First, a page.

Table 1 outlines the difference in MUs for the Halcyon vs. Synergy Agility plans. The mean number of MUs used for the Halcyon delivered plans was 515 MUs, whereas the Synergy Agility delivered plans used 260 MUs (p < 0.001). No significant correlation was found between PTV size and number of MUs (R2 = 0.5 and R2 = 0.1 for Halcyon and Synergy Agility plans, respectively).

Overall, the plan quality of Halcyon plans was comparable to plans delivered on Elekta Synergy linac. Mean dose values in the PTV and OARs are listed in Table 2. For both treatment units the homogeneity index (HI) was similar: Synergy Agility plans achieved HI of 0.13 while the Halcyon plans achieved 0.12. Slightly improved dose homogeneity was observed for the Halcyon plans. Only the D80 in PTV differed significantly by 0.6 Gy on average (p < 0.01). The SD in PTV-5 mm was 1.0 Gy and 0.8 Gy on average for Synergy Agility and Halcyon plans, respectively. Significant differences were observed for D95 and SD in PTV-5 mm. However, given that dose differences are very low, we do not consider them of clinical relevance. Nominal target coverage (D95 and D80) was comparable for Halcyon and Synergy Agility plans.

Mean dose in the lungs and heart was slightly improved for Halcyon plans. Significant differences were found for the mean dose in the contralateral lung (0.1 Gy), the heart (0.2 Gy) and the contralateral breast (0.2). Maximum dose in the heart was 1.3 Gy lower on average for Synergy Agility plans but not statistically significant.

Plan specific QA

Phantom measurements with the ArcCHECK and portal dosimetry were performed for the Halcyon plans. All plans were successfully delivered on the Halcyon unit. Table 3 shows the ion chamber measurements and gamma passing rates for all patient plans. For the ArcCHECK, the mean deviation of the ion chamber dose was − 1% with a maximum deviation of − 2.7%. The pass rate of the diode measurements was 99.5% for the 3%/2 mm gamma criterion.

Table 3 Plan specific QA results

All portal dosimetry measurements passed the 3%/2 mm gamma criterion with 100% of the pixels. The evaluation of the 2%/1 mm gamma criterion resulted in a mean pass rate of 97.8% and 96.7% for field #1 and field #2, respectively.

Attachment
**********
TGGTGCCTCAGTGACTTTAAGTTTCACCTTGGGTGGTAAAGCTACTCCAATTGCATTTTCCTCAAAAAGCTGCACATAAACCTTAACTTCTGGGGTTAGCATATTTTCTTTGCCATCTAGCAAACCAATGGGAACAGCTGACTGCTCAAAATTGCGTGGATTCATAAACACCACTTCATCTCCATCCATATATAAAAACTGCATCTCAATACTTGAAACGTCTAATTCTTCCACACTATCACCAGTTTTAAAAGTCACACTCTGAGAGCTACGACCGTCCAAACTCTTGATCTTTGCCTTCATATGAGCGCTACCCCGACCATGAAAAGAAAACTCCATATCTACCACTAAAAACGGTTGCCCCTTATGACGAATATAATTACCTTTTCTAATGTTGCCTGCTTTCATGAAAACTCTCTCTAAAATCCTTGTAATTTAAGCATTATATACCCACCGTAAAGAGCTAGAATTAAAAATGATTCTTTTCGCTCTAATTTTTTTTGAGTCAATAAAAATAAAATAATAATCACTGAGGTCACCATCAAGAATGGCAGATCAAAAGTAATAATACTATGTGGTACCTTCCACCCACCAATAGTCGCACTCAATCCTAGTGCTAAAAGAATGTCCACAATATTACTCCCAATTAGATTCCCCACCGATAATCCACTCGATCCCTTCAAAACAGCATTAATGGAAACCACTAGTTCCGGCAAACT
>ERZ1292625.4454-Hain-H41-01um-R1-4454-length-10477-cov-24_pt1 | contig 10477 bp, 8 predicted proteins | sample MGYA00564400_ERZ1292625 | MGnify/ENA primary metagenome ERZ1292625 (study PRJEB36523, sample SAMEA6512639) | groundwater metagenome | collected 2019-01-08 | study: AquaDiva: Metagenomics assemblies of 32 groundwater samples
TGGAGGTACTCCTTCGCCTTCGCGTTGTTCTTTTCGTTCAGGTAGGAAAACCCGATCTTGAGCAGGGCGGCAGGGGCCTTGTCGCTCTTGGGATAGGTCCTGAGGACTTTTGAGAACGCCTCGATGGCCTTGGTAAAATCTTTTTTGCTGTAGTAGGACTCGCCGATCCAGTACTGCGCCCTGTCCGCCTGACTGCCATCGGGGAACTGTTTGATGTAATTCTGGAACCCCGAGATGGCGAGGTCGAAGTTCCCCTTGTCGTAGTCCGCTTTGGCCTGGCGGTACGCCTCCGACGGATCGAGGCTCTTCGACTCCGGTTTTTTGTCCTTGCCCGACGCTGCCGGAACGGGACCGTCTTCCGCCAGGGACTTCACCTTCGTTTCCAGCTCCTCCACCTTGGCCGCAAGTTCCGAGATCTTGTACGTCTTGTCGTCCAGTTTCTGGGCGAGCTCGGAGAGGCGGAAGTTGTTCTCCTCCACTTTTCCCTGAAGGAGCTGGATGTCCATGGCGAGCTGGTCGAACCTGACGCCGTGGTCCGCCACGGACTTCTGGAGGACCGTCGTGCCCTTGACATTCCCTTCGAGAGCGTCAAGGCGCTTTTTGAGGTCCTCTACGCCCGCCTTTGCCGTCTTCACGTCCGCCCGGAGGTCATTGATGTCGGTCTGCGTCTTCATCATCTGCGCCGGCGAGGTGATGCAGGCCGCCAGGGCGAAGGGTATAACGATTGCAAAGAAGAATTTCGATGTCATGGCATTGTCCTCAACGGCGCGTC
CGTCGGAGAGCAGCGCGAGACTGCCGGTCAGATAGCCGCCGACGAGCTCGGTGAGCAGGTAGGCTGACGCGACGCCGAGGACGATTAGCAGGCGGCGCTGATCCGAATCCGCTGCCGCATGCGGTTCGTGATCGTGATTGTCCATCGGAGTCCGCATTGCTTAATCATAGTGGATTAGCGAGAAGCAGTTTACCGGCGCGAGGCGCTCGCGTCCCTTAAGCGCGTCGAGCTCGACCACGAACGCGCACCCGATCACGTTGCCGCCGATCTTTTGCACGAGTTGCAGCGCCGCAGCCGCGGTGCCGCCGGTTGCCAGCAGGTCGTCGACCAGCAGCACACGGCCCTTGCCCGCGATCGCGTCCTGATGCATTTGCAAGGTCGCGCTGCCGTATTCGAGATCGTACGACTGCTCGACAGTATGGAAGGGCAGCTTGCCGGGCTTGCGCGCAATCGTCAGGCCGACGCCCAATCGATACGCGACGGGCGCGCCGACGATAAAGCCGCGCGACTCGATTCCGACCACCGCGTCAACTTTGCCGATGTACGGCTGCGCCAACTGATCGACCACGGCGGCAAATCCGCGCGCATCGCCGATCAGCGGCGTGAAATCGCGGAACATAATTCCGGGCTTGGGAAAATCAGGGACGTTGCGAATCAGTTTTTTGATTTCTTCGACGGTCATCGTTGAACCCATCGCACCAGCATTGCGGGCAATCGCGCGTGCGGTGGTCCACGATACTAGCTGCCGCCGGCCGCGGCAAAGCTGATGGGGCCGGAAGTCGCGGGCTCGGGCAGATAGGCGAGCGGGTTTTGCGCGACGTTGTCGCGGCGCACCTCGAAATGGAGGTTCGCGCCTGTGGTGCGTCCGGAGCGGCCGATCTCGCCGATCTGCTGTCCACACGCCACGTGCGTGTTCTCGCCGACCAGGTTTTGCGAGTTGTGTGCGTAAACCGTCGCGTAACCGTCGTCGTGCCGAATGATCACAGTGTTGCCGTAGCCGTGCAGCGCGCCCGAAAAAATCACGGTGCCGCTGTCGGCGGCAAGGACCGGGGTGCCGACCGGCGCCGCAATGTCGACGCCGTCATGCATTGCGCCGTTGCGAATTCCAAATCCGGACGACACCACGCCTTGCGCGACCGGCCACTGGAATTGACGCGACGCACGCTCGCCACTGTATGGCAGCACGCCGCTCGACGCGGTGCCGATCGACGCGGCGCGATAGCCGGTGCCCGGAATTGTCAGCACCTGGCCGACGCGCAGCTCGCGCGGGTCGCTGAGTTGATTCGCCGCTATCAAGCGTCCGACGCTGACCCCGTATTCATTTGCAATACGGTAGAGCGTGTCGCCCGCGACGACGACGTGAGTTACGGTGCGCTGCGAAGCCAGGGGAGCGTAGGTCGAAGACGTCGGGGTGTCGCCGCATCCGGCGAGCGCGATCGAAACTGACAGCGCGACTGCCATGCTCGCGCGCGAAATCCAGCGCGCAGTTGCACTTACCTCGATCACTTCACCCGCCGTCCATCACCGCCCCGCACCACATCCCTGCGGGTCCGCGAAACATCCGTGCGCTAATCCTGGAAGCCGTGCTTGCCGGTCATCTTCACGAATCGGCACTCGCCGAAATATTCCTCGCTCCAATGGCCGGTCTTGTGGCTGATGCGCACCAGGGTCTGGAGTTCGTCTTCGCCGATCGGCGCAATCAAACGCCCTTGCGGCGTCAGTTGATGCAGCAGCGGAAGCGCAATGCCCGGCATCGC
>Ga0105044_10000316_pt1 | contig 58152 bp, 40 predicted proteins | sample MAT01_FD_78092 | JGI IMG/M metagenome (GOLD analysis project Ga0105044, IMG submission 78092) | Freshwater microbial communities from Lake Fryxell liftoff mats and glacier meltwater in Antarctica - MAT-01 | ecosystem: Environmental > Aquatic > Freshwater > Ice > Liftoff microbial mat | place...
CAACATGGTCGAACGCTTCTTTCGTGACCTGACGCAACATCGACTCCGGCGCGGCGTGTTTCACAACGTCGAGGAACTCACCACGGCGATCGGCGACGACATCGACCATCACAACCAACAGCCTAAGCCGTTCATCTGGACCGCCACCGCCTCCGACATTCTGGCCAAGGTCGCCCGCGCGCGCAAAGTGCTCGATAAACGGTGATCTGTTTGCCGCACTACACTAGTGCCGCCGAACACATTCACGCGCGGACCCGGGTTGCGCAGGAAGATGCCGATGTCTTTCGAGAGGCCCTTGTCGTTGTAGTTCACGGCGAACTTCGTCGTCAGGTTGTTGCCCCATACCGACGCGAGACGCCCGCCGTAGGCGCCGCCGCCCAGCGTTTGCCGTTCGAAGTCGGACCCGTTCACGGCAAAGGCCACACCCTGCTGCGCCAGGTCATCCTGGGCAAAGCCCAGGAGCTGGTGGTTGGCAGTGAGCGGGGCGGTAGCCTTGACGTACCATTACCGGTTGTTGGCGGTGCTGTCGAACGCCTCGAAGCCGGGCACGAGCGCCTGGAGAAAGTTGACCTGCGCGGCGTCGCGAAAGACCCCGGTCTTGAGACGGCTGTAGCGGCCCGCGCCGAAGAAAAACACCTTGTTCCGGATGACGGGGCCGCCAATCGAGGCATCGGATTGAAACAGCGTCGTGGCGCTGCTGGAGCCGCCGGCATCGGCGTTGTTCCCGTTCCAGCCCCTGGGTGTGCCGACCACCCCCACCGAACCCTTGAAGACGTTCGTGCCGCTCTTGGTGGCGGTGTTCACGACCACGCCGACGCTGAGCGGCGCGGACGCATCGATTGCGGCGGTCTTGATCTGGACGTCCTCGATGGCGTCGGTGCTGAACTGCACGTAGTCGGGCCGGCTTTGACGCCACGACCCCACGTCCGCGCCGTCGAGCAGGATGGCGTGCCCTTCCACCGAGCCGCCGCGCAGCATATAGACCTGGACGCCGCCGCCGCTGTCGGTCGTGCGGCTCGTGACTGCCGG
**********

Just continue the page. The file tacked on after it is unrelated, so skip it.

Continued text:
Imaging and treatment dose

For treatment setup on a Synergy Agility unit, the imaging dose of MV portals was compared with kV CBCT. A summary of all measurements is given in Table 4 and Fig. 2. The lowest imaging dose in the contralateral breast (points 1–3) was measured for the anterior–posterior and tangential MV portals on the Synergy Agility (in total 6 MU). Dose in points 1, 2 and 3 was 0.1 mGy, 0.1 mGy, and 0.4 mGy, respectively. Slightly larger doses were measured for the kV CBCT setup with 0.1 mGy, 0.2 mGy and 0.8 mGy in points 1–3. The cumulated dose of all treatment and imaging fractions for the Synergy Agility plan would result in 195.2 mGy, 291.8 mGy and 541.1 mGy in points 1, 2 and 3 of the contralateral breast, respectively (Table 4). Dose was accumulated for 3 fractions of MV imaging and 15 treatment fractions.

Table 4 Imaging and treatment dose
Fig. 2

Imaging and treatment dose. Dose contribution by imaging with the standard protocol (a, b) and by one treatment fraction (c, d) is displayed for the Synergy Agility (grey) and Halcyon unit (striped area). Results for the contralateral breast (points 1–3) are plotted on the left (a, c). The results for the ipsilateral breast (points 4–6) are shown at the right (b, d)

For treatment setup on the Halcyon unit, the imaging dose of MV portals was compared with the kV CBCT. The MV portals deliver more dose to the contralateral breast than the kV CBCT. For MV portal imaging from 0° and 90° gantry angle, dose measurement in points 1–3 resulted in 3.5 mGy, 3.2 mGy and 3.8 mGy respectively. The imaging dose of the Halcyon kV CBCT is comparable with the Synergy Agility CBCT. Dose values in points 1–3 was 1.0 mGy, 0.6 mGy and 1.0 mGy respectively. For treatment on the Halcyon unit setup imaging must be performed daily. The cumulated dose of all treatment and imaging fractions for the Halcyon plan would result in lower doses with 102.3 mGy, 141.1 mGy and 261.9 mGy in points 1, 2 and 3 of the contralateral breast, respectively (Table 4). In this case, dose was accumulated for 15 fractions of CBCT imaging and 15 treatment fractions. Thus, our standard approach with weekly MV imaging at the Synergy linac resulted in a higher dose for the contralateral breast than the daily kV imaging at the Halcyon linac.


The presented work shows that the Halcyon linac is suitable for whole‐breast irradiation using a tangential beam technique. A practical and efficient planning method for delivering 3D conformal breast radiotherapy using the Halcyon was implemented in our department. The simplified workflow on the Halcyon system enables a fast delivery with a reduced probability of patient collisions due to the closed ring gantry design and collision warning during treatment planning.

The overall plan quality regarding target volumes and OARs was comparable for plans delivered on Halcyon and Synergy Agility machines. Homogeneity index was 0.13 and 0.12 for Synergy and Halcyon plans, respectively. Similar results for the comparison of plan quality of C‐arm and Halcyon plans were reported by other groups [14, 15]. Flores et al. used the irregular surface compensator technique and compared to the results of the current study reported lower homogeneity indices of 0.09 and 0.08 for C-arm and Halcyon linacs, respectively [14]. The increased number of MUs for delivering the Halcyon plans was also observed by other researchers [14,15,16]. For the current investigation, the MUs were 50% higher than the field-in-field breast treatment plans using tangential beams with Synergy Agility. The reason is the sliding window technique in combination with the un-flattened beam for the Halcyon plans.